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Intended For Millennials, Dish's Sling TV Is A Cord Cutter's Dream

Joe Clayton, president and CEO of Dish Network, introduces the Sling TV earlier this month at the International Consumer Electronics Show in Las Vegas.
Jae C. Hong

A few days ago, I entertained myself for a few minutes watching ESPN's Stephen A. Smith lose his cool — this time, over an "incompetent" NFL for not interviewing Patriots quarterback Tom Brady regarding the team's deflated-football controversy.

But what made this moment noteworthy, was where I was watching Smith: not on a TV connected to a cable box, but on my iPad. Thanks to Sling TV.

Sling TV is a streaming service cooked up by the satellite TV company Dish Network to give anyone online access to a small clutch of cable channels for a $20 monthly fee. The company will start offering subscriptions to a select group of volunteers who signed up through its website this week; within a few weeks, Dish plans to open it up to the general public.

"All you need is a credit card and a broadband connection," thundered Dish CEO Joe Clayton, speaking at the International Consumer Electronics Show in Las Vegas earlier this month. "It's aimed squarely at the millennial audience — those 18- to 35-year-olds, who represent a market virtually untouched by the pay TV industry today."

Clayton was almost giddy in describing Sling TV, an online service that doesn't require a Dish membership or cable subscription. You can watch it from mobile devices, laptops and some streaming TV gadgets like the Roku.

The presence of channels like ESPN and ESPN2 is important. Access to live sports is the biggest advantage cable companies have had in convincing subscribers they should keep their service despite rising prices.

Dish gave critics early access to Sling TV last week, so I gave it a spin, downloading the app to my iPad and to a Roku 3 streaming device on my home TV.

The results were impressive.

The basic service features 12 channels, including ESPN, TNT, CNN and the Disney Channel. The app allows you to watch the channels live, see what's coming up and access a few movies on demand.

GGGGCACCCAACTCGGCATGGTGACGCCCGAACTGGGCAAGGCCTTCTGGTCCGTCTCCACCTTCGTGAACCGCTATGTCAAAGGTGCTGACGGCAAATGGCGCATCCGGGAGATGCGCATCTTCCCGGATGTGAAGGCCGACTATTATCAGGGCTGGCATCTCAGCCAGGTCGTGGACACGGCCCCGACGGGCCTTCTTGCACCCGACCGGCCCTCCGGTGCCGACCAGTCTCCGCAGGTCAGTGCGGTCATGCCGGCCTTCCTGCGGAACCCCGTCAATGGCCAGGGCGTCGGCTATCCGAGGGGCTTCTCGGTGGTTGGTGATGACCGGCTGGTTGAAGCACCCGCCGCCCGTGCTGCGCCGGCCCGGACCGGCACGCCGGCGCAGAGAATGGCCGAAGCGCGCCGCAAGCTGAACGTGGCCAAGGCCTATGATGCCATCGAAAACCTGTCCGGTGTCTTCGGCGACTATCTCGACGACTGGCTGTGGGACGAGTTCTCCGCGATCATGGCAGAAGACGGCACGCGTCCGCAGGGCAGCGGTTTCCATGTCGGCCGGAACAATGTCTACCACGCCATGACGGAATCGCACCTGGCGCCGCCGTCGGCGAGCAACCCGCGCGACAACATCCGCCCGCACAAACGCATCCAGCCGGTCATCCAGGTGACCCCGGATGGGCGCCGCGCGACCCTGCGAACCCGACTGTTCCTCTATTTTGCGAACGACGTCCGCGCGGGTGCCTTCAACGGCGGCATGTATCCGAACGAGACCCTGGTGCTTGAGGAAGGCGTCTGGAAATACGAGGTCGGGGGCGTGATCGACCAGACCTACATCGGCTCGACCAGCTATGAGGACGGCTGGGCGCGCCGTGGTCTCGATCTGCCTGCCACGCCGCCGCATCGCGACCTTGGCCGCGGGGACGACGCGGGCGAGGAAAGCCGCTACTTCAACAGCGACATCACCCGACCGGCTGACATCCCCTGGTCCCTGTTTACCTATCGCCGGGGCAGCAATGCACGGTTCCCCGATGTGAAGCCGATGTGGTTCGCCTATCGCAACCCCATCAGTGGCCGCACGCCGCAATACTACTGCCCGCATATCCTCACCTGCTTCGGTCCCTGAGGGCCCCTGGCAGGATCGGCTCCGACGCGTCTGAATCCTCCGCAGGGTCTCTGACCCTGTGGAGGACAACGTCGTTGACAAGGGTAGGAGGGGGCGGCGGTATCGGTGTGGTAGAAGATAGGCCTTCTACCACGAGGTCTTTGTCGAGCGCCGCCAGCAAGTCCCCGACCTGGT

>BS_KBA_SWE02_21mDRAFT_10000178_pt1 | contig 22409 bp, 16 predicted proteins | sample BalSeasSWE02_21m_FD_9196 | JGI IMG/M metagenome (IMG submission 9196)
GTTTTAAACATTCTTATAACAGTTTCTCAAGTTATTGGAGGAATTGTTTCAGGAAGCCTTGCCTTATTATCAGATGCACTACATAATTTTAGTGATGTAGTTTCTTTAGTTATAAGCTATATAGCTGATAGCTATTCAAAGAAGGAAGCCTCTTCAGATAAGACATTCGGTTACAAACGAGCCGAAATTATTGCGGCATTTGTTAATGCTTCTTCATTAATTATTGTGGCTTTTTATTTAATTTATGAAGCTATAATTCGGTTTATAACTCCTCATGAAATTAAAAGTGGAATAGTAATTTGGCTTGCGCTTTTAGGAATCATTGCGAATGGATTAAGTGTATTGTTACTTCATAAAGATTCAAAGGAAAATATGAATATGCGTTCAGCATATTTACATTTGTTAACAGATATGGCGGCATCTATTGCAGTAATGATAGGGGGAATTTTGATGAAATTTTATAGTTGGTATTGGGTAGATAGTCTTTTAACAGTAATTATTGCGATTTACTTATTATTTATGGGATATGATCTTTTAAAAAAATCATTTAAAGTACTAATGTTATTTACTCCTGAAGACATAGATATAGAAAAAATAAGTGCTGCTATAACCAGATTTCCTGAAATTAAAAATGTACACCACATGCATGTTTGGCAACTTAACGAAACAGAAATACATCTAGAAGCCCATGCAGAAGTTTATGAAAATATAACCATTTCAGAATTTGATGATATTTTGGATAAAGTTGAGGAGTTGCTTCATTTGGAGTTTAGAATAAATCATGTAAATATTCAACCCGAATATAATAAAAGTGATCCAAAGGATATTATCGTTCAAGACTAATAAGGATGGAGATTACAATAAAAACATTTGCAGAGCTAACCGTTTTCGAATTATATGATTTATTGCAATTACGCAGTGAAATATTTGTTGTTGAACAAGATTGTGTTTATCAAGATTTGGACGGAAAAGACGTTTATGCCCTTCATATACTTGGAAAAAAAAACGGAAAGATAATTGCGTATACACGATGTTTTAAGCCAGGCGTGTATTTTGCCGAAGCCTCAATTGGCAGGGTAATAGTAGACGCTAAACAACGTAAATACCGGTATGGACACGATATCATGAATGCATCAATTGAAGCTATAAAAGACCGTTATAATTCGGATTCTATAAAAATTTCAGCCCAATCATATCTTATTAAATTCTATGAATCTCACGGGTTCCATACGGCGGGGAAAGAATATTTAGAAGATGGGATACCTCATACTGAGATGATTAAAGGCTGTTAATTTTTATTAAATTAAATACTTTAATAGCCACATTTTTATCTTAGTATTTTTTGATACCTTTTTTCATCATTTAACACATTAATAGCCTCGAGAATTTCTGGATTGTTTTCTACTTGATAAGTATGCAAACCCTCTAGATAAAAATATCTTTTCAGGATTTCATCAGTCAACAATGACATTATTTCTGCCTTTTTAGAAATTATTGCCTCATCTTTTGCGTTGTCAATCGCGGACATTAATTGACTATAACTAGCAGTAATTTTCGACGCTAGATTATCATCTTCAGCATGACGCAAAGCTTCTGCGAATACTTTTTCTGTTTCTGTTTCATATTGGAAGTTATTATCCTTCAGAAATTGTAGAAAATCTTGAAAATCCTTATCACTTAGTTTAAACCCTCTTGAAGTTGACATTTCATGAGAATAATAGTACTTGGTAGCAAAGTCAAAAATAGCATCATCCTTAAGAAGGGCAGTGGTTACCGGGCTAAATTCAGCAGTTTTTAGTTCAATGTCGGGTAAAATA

It's a simple design providing access to channels you mostly had to buy a cable or satellite subscription to see before now.

A few channels, like HGTV and The Food Network, have a "start over" feature allowing you to watch a show from the beginning no matter when you come to it. An extra $5 a month buys a kids TV package or a news and information package; Dish says a bigger sports TV package and video on demand features are also on the way.

There are some drawbacks. The service doesn't have broadcast networks like CBS, NBC or ABC; some of the programming information was incorrect on the channels I browsed; and the channel selection is limited by design — so the only news services are CNN, HLN and Bloomberg, for example — no Fox News or MSNBC.

Some of these limitations are likely about corporate alliances. CNN, HLN, TNT and TBS are entities of Turner Broadcasting, which is participating in the service. Other companies, such as Fox and NBC, don't seem to be part of the lineups yet.

And while most channels also stream their commercials on Sling TV, ESPN and ESPN2 play funky instrumental music with a message promising the shows will be right back; presumably because their advertisers haven't yet paid for access to Sling TV's eyeballs.

Dish is careful to say this service targets millennials who have broadband Internet connections but don't buy cable TV. That's probably to avoid upsetting cable companies, which have always insisted they can't offer smaller chunks of channels at a lower price.

But Sling TV's channels — Disney, TNT, CNN — seem less youth-oriented and more likely to appeal to "cord cutting" TV fans of all ages, especially those looking to drop a hefty cable bill and already watching lots of television online.

Simple, effective and relatively cheap, Sling TV offers a small taste of cable TV for those who don't want to buy the whole smorgasbord.

It might also help push a reluctant cable industry into letting people more closely choose which channels they pay for.

Copyright 2020 NPR. To see more, visit https://www.npr.org.

Eric Deggans is NPR's first full-time TV critic.
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